The following is an abridged version of the Introduction to the Journal of Moral Theology’s Special Issue “Vocation, Friendship, and the Catholic Moral Tradition,” which collects essays by current or recent members of New Wine New Wineskins (NWNW), an association for early-career Catholic moral theologians. The full introduction and all the issue’s essays are available here: https://jmt.scholasticahq.com/issue/4730. The post also inaugurates a new collaboration between NWNW and the CMT Blog, which will now feature content by NWNW’s every Monday. Stay tuned!
New Wine New Wineskins: A Manifesto for Early-Career Catholic Moral Theologians
Alessandro Rovati and Matthew Philipp Whelan
NWNW started in 2002 to give moral theologians at the beginning stages of their careers a place to, as David Cloutier and Bill Mattison state, “engage in scholarly activities relevant to the field of moral theology and devote particular attention to the vocational meaning of being a moral theologian in today’s Church and academy.” Since then, the group has regularly met for a yearly symposium at the University of Notre Dame’s Moreau Seminary for a mix of dialogue with established moral theologians, presentations of the members’ research, as well as fellowship and common worship.
NWNW is not a unified school of thought. Its current and past members come from various backgrounds, are formed in diverse graduate programs, and have differing ecclesial and theological sensibilities. In fact, from the beginning, the group intentionally strived to establish an environment where diversity of perspective would be cherished, not just tolerated. The cultivation of friendship has been crucial to that endeavor.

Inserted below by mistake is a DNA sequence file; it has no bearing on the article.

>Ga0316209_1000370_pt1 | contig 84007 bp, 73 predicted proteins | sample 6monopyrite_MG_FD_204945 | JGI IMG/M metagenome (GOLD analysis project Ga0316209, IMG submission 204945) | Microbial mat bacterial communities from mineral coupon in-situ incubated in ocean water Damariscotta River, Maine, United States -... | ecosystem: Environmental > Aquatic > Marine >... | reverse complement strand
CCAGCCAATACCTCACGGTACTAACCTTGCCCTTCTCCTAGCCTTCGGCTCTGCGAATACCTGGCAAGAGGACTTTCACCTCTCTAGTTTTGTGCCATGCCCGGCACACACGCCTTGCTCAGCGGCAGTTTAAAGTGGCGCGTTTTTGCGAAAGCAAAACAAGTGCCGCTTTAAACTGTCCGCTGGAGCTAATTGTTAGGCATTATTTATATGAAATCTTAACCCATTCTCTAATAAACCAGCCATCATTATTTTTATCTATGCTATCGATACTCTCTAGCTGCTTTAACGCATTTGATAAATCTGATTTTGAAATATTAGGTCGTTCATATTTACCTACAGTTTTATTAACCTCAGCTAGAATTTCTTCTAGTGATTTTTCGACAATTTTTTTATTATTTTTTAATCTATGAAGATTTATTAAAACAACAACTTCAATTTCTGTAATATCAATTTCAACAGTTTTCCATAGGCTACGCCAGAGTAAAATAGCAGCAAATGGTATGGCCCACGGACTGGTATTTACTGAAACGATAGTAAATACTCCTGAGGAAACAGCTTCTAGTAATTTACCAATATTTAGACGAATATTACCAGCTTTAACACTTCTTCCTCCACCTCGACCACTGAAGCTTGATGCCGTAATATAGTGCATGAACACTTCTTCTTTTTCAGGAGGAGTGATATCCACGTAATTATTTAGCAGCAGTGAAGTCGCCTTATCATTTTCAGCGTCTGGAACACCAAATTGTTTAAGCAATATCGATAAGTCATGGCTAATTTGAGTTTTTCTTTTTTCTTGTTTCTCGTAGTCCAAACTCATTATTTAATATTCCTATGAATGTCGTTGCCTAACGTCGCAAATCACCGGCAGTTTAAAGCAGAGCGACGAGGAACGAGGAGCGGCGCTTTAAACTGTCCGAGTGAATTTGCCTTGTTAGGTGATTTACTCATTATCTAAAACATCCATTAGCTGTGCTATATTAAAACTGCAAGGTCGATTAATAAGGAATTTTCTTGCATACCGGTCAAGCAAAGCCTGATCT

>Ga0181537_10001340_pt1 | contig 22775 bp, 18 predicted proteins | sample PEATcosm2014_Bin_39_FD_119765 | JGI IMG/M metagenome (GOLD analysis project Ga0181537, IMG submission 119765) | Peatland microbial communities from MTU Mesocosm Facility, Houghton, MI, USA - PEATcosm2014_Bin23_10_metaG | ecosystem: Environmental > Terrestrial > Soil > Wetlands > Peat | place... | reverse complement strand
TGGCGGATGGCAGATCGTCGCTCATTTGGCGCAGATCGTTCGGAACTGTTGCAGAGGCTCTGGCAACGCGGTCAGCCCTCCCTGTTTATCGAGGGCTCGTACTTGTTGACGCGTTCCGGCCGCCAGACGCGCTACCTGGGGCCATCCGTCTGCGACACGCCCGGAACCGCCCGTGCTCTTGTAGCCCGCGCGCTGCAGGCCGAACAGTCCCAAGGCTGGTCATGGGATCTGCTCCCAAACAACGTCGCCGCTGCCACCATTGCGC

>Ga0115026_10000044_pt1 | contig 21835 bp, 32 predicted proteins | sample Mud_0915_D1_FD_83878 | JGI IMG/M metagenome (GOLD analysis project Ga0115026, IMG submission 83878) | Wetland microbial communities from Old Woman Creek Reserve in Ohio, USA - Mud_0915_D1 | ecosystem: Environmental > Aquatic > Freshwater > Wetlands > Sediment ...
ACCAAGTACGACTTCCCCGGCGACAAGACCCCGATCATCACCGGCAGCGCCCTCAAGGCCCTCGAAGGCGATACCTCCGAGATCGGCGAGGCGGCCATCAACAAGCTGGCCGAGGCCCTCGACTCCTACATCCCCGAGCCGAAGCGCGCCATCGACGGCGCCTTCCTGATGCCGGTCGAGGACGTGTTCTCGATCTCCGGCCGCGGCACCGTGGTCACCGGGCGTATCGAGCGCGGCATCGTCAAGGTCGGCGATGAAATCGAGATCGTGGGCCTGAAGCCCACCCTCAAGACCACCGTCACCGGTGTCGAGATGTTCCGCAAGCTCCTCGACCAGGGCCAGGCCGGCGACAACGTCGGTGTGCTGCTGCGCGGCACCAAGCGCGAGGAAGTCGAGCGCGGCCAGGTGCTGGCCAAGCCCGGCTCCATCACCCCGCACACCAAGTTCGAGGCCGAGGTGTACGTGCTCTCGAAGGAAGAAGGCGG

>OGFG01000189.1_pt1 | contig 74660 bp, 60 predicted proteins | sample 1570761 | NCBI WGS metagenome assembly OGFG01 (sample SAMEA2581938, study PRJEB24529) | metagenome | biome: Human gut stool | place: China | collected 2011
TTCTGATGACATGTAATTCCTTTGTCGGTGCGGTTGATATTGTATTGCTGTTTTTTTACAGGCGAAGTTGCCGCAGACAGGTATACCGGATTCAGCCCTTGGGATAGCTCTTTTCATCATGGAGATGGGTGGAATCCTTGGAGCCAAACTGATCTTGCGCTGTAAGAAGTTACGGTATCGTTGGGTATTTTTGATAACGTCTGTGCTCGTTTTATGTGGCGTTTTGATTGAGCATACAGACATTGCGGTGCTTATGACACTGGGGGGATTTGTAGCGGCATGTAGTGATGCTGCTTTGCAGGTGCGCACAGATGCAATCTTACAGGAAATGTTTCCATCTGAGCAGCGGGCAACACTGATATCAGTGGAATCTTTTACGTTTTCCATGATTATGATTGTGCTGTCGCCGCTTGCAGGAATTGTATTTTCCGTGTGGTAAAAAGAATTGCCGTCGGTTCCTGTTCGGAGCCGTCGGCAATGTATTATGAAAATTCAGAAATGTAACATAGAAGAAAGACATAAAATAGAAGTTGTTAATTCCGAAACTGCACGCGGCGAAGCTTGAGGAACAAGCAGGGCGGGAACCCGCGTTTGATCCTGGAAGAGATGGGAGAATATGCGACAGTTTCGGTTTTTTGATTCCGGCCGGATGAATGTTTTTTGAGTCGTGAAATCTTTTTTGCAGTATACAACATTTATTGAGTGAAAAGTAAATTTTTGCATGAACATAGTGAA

There are three main reasons NWNW has striven to establish such an environment. First, NWNW takes to heart St. Paul’s insistence that the Holy Spirit endows people with a diversity of gifts and charisms for the sake of edifying the church (cf. 1 Corinthians 12). What is true for the ecclesial community is also true for the moral theological community–or indeed, any community. The other, in her diversity, is always a gift to be welcomed, a companion God gives to enter more deeply into the truth. Second, contestation, debate, and questioning are all part of a healthy, living tradition. Consequently, creating intellectual spaces where disagreements may be articulated and discussed constructively is essential. NWNW hopes to be just that: an association where conversations across differences are cultivated, not shut down. Third, in light of the previous two reasons, the polarization that so often determines our society, the church, and even the academy must be resisted. Polarization is like an acid upon genuine theological exploration. Besides leading people to lose sight of the complexity of moral issues, it ends up “othering” those with a different perspective, including those within the same ecclesial body. NWNW, instead, seeks authentic encounters among scholars with differing views.
While it is hard to describe NWNW as a school of thought, the association’s work has fostered a distinctive ethos among its members. Such an ethos is constituted by three fundamental and interrelated commitments.